AbstractWhile ML model development is a challenging process, the management of these models becomes even more complex once they're in production. Shifting data distributions, upstream pipeline failures, and model predictions impacting the very dataset they’re trained on can create thorny feedback loops between development and production. In this talk, we’ll examine some naive ML workflows that don’t take the development-production feedback loop into account and explore why they break down. Next, we'll showcase some system design principles that will help manage these feedback loops more effectively. Finally, we’ll examine several industry case studies where teams have applied these principles to their production ML systems.
AbstractAs an increasingly important workload, machine learning (ML) applications require different performance optimization techniques from traditional runtimes and compilers. In particular, to accelerate ML applications, it is generally necessary to perform ML computations on distributed heterogeneous hardware platforms and parallelize computations using multiple data dimensions, neither of which is even expressible in traditional compilers and runtimes. In this talk, I will present our recent work on automated discovery of performance optimizations for ML by leveraging the mathematical and statistical properties of ML computations. Compared to existing ML systems, our approaches enable faster ML training/inference and stronger correctness guarantees while requiring significantly less human effort.
Bio: Zhihao Jia is an assistant professor of computer science at Carnegie Mellon University. He obtained his Ph.D. from the computer science department at Stanford working with Alex Aiken and Matei Zaharia. His research interests lie in the intersection of computer systems and machine learning, with a focus on building efficient, scalable, and automated systems for ML computations.
AbstractSoftware bugs cost millions of dollars to the US economy. Improving software reliability has been one of the primary concerns of Software Engineering, Security, Programming Language, and Verification research over decades. Researchers developed numerous automatic bug-finding tools, either based on static code analysis or analyzing dynamic code behavior. However, the adoption of these methods in the real-world is still limited, partly because most of them require a significant amount of manual work from developers and have a steep learning curve. In this talk, I will discuss how machine learning-based approaches can help us to automate and scale up the bug-finding (especially with respect to fuzz-testing) and bug-fixing process for large real-world programs.
Bio: Baishakhi Ray is an Associate Professor in the Department of Computer Science, Columbia University, NY, USA. She has received her Ph.D. degree in Electrical & Computer Engineering from the University of Texas, Austin. Baishakhi's research interest is in the intersection of Software Engineering and Machine Learning. Baishakhi has received the NSF CAREER award, IBM Faculty Award, and VMware Early Career Faculty Award, and many best Paper awards including FASE 2020, FSE 2017, MSR 2017, IEEE Symposium on Security and Privacy (Oakland), 2014. Her research has also been published in CACM Research Highlights and has been widely covered in trade media.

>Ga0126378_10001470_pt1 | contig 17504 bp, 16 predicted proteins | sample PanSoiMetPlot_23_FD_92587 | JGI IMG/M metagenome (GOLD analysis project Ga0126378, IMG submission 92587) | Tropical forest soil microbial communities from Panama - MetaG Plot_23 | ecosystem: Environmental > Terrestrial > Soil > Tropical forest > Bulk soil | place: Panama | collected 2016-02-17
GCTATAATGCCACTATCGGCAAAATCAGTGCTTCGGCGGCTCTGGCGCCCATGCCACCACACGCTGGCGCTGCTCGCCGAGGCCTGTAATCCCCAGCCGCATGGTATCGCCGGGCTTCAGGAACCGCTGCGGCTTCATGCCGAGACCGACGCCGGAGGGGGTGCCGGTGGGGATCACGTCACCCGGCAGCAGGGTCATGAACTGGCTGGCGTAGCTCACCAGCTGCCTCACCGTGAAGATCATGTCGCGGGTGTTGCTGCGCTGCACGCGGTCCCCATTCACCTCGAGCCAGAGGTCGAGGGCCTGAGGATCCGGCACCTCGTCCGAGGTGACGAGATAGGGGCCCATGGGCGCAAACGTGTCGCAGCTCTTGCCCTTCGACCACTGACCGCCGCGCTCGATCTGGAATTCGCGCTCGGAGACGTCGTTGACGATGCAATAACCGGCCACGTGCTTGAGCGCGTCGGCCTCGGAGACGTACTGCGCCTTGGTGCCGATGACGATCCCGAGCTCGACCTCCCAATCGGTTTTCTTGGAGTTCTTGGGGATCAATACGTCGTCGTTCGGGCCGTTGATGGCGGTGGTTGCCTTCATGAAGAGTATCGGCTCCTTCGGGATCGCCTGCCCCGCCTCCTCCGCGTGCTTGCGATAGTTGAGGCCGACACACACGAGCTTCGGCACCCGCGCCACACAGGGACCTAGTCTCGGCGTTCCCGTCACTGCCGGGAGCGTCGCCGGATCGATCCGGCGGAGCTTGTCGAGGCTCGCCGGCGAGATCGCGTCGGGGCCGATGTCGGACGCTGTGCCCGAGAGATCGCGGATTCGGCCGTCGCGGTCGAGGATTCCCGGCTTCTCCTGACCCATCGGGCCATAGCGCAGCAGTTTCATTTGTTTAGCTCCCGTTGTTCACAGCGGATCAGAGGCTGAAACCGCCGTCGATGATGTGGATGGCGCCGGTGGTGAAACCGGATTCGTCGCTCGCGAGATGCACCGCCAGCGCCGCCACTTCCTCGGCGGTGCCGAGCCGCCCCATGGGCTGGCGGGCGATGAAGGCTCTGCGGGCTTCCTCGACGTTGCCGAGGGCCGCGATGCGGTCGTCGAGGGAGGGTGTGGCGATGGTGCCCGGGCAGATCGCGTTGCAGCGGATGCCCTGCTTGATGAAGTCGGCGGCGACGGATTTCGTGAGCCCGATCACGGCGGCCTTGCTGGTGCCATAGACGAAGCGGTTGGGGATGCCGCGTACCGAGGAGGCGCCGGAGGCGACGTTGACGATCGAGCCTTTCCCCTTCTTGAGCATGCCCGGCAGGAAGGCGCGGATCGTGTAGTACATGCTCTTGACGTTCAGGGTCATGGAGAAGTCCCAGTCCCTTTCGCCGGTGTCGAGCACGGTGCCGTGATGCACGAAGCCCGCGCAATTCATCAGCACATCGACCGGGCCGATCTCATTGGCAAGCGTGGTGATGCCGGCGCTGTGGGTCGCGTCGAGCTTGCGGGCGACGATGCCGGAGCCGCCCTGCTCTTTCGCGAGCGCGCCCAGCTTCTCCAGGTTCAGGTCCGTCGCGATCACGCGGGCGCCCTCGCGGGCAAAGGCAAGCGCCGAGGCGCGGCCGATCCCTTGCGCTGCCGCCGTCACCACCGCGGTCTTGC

AbstractThe proliferation of edge devices and the gigantic amount of data they generate make it no longer feasible to transmit all the data to the cloud for processing. Such constraints fuel the need to move the intelligence from the cloud to the edge where data reside. In this talk, we will present our works on how we bring the power of deep learning to edge devices to realize the vision of Artificial Intelligence of Things. First, we will present our work on designing adaptive frameworks that empower AI-embedded edge devices to adapt to the inherently dynamic runtime resources to enable elastic on-device AI. Second, we shift from the single edge device setting to the distributed setting for the task of distributed on-device inference. We will focus on one killer application of edge computing, and present a distributed workload-adaptive framework for low-latency high-throughput large-scale live video analytics. Third, we will present our work on designing a distributed on-device training framework that significantly enhances the on-device training efficiency without compromising the training quality. The results and insights obtained in those works are also useful in designing many other modern machine learning systems.
Bio: Mi Zhang is an Associate Professor and the Director of the Machine Learning Systems Lab at Michigan State University. He received his Ph.D. from University of Southern California and B.S. from Peking University. Before joining MSU, he was a postdoctoral scholar at Cornell University. His research lies at the intersection of systems and machine learning, spanning areas including On-Device AI, Automated Machine Learning (AutoML), Federated Learning, Systems for Machine Learning, and Machine Learning for Systems. He is the 4th Place Winner of the 2019 Google MicroNet Challenge, the Third Place Winner of the 2017 NSF Hearables Challenge, and the champion of the 2016 NIH Pill Image Recognition Challenge. He is the recipient of six best paper awards and nominations. He is also the recipient of the Facebook Faculty Research Award, Amazon Machine Learning Research Award, and MSU Innovation of the Year Award.